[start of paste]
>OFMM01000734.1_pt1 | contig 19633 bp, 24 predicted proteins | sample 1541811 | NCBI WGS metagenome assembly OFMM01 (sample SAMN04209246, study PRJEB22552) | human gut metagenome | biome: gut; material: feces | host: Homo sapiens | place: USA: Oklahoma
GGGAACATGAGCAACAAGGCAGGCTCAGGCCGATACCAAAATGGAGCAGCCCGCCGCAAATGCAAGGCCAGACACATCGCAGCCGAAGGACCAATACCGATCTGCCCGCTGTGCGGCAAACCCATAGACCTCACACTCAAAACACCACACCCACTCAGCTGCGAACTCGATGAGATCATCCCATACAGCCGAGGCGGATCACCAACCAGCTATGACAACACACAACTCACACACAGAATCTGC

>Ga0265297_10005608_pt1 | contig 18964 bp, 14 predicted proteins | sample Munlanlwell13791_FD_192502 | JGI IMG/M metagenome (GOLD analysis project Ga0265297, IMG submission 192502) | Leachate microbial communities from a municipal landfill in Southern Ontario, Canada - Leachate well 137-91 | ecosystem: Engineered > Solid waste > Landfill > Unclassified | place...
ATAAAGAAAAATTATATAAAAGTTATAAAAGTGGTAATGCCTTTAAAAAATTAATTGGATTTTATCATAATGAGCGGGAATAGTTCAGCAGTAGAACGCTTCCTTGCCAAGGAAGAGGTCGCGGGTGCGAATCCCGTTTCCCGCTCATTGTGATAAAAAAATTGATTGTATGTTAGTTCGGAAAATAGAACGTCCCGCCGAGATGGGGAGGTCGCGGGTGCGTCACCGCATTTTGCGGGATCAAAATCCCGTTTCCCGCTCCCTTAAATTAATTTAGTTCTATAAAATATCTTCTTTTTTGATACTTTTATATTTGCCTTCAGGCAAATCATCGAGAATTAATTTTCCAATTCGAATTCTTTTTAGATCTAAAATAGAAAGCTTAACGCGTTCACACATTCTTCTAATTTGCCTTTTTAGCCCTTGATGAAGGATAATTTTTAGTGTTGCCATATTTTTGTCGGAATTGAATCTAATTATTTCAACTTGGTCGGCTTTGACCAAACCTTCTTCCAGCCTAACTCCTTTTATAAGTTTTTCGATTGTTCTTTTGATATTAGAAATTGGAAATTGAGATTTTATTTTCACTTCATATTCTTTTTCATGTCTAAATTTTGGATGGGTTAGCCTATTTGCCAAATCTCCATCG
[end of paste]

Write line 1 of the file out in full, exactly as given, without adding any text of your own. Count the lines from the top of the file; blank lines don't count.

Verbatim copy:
>OFMM01000734.1_pt1 | contig 19633 bp, 24 predicted proteins | sample 1541811 | NCBI WGS metagenome assembly OFMM01 (sample SAMN04209246, study PRJEB22552) | human gut metagenome | biome: gut; material: feces | host: Homo sapiens | place: USA: Oklahoma